Thu. Nov 21st, 2019

USU Eastern’s Aviation Program takes off

Ashely Martinez standing next to one of the airplanes for Utah State University Eastern’s Aviation Program at the Carbon County Airport.

Ashely Martinez standing next to one of the airplanes for Utah State University Eastern’s Aviation Program at the Carbon County Airport.

Upstairs in a building near the end of Airport Road sits Ashley Martinez, assistant chief flight instructor for the long-awaited Price branch of USU’s Aviation Program.

This semester is the first an aviation program is offered to the students of USU Eastern. The program is led by Martinez, as she oversees classes, flight students and the organization of their facilities.

Martinez was born in Price, Utah. From a young age, her primary interest has been airplanes. While in elementary school, she learned about the science behind flying and something sparked. 

“I loved the idea of exploring the world and getting to see something not many people can,” recalls Martinez.

After graduating from Carbon High School, Martinez attended USU in Logan as a member of the aviation program. Once she completed her bachelor’s, she began teaching there as a flight instructor in both USU and Arizona. Many new pilots look to instructing as a way to “build hours” before entering into the airlines.

And entering into the airlines was her original goal. However, as Martinez was approaching her required flying hours, her previous boss at USU reached out to her and offered her a position as assistant chief flight instructor on the Logan campus. They were looking for someone to direct the Price branch of the program. “I was hired with the intention of expanding the program into Price. Since I’m a Price native, it worked out perfect.”

The aviation program in Logan is at capacity and cannot accept more students without more planes. However, they are running out of “air space.” This led to the program finding a new area to expand to. After reviewing many of the satellite campuses, Price was chosen due to its facilities at the Carbon County Airport.

Last year, Martinez spent a year in Logan training. Most of her summer was focused on setting up the facilities in Price. In order for students to complete specific certifications, the facility had to reach the standards of the Federal Aviation Administration.

Eastern will be offering the same two-year curriculum as Logan. This includes class time and flight time. The only difference, other than the location, is tuition. Being a part of the aviation program in Price allows students the lower Eastern tuition, as opposed to Logan’s slightly more expensive one. However, the flight fees are the same across the board. “Flight fees are flight fees,” Martinez said. “We still have to pay for the plane and gas.”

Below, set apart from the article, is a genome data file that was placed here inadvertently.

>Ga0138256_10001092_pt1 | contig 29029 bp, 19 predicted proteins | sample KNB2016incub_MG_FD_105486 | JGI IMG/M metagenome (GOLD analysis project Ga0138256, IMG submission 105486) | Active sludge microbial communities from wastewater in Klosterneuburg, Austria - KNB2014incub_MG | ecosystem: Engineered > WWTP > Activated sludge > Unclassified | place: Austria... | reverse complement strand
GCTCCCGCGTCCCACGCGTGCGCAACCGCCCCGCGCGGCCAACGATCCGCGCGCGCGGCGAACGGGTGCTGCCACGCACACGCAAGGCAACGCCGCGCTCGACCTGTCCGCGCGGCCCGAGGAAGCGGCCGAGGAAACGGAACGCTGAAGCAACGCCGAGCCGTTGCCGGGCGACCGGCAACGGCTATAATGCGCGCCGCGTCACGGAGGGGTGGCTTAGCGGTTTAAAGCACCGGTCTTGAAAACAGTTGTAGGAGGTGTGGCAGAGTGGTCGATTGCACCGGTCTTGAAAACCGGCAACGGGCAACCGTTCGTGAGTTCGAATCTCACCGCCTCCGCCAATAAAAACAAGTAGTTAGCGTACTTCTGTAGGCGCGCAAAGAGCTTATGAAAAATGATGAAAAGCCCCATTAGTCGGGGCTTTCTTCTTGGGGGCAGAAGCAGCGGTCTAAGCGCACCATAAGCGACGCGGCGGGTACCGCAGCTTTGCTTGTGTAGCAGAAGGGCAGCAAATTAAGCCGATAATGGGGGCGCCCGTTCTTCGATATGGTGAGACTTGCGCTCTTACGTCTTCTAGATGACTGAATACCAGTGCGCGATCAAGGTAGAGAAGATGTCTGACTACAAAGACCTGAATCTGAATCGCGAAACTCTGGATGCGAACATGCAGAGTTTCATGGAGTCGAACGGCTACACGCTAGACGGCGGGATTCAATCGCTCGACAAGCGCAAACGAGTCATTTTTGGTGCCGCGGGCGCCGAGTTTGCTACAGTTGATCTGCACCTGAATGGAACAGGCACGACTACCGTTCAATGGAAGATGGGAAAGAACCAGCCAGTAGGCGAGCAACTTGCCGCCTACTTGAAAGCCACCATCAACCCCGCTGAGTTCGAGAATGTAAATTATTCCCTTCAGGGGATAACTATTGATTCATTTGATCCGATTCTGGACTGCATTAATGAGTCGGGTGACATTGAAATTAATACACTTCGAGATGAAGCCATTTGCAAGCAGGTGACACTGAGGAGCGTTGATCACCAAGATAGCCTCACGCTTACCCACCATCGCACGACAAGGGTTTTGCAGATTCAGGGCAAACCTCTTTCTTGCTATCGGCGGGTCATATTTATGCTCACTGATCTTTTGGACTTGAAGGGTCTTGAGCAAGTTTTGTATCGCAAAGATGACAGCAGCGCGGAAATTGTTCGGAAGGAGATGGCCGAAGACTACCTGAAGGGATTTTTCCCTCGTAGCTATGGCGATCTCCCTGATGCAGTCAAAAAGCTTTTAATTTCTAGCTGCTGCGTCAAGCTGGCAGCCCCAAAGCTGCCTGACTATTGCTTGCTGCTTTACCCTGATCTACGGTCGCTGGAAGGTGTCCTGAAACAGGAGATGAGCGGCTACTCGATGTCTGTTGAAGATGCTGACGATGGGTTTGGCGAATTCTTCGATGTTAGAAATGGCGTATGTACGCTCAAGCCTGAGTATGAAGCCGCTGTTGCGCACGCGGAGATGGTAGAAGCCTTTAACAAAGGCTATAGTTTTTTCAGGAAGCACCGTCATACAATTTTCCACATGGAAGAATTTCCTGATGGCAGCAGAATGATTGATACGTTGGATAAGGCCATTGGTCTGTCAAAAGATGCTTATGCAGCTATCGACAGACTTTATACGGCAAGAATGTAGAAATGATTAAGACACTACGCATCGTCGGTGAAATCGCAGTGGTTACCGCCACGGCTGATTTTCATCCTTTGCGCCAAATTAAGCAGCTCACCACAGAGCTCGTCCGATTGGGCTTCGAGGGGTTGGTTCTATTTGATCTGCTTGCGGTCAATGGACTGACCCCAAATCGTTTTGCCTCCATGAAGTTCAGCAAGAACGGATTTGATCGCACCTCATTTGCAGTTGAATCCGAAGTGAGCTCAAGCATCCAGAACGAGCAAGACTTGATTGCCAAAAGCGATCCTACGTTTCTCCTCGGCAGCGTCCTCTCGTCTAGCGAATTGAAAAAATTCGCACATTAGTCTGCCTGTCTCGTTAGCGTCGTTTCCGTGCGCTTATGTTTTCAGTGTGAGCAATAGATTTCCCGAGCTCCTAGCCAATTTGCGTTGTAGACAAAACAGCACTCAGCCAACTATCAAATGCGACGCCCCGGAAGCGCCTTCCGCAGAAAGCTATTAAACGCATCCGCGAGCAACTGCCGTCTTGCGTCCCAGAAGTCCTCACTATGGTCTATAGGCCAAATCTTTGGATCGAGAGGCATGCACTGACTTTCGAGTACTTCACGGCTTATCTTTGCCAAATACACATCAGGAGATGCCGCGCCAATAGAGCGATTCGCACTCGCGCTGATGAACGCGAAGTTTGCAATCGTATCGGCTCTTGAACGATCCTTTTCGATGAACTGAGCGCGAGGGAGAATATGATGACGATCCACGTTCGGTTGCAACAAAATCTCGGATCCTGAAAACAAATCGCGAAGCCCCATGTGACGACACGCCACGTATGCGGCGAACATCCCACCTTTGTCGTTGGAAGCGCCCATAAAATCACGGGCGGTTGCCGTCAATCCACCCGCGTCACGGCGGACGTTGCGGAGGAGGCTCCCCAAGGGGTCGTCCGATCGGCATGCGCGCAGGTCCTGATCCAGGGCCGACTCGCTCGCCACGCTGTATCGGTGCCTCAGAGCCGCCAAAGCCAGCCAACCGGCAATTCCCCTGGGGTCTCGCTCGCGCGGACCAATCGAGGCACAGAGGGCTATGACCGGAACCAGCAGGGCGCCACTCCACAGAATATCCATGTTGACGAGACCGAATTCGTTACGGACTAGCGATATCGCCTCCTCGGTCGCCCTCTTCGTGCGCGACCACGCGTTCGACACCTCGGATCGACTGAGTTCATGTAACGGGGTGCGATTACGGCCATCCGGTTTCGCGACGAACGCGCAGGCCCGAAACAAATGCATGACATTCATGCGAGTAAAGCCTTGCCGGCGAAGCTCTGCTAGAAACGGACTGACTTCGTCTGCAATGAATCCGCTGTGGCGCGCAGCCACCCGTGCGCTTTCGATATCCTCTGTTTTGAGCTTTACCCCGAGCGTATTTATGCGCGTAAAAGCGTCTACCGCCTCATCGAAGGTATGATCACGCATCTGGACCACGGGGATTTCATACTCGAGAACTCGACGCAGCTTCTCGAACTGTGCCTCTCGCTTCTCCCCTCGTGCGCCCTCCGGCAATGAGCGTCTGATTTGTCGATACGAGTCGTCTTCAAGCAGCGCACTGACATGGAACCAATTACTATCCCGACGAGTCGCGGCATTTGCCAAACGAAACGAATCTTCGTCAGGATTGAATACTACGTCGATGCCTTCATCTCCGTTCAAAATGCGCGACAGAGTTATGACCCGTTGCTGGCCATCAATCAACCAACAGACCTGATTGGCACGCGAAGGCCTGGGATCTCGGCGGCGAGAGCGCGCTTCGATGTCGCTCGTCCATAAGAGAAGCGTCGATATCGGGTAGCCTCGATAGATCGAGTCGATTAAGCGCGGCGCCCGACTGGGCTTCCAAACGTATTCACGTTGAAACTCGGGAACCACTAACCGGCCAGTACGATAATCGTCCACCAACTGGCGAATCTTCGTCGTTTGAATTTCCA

Students who are looking at getting their four-year bachelor’s degree will have to transfer to Logan for the last two years. This is due to having smaller facilities and smaller planes at the Price airport. Most of the last two-year include certifications for larger and more complex planes.

That bachelor’s degree can help a lot when seeking a career in aviation. In general, getting a pilot’s license from wan accredited university, such as USU, has many benefits. Not only does it allow for the diverse education that comes from an associate and bachelor’s in any profession, but it’s often a more intense and well rounded education. Airlines also require 500-fewer hours from pilots who learned at an accredited university. 

The students at Eastern are at the beginning of this journey. Currently, 12 students are enrolled in the program. Martinez says that they seem excited. “One student is really on the ball. They were already able to fly this week!”

With two instructors, and two planes, the Price program can handle the load well. Because Carbon County isn’t in a valley like Logan, there is air space to expand into. The largest limiting factors is the number of planes and instructors. Martinez hopes that the program will expand, hopefully adding the four-year degree, a maintenance program, and a drone program, similar to what they have in Logan. 

If you have any questions or are interested in the program, Martinez invites you to visit her at the airport. “We are aviation lovers and would love to spread our passion by talking to others about it. Maybe we can even try to get them on a flight!”

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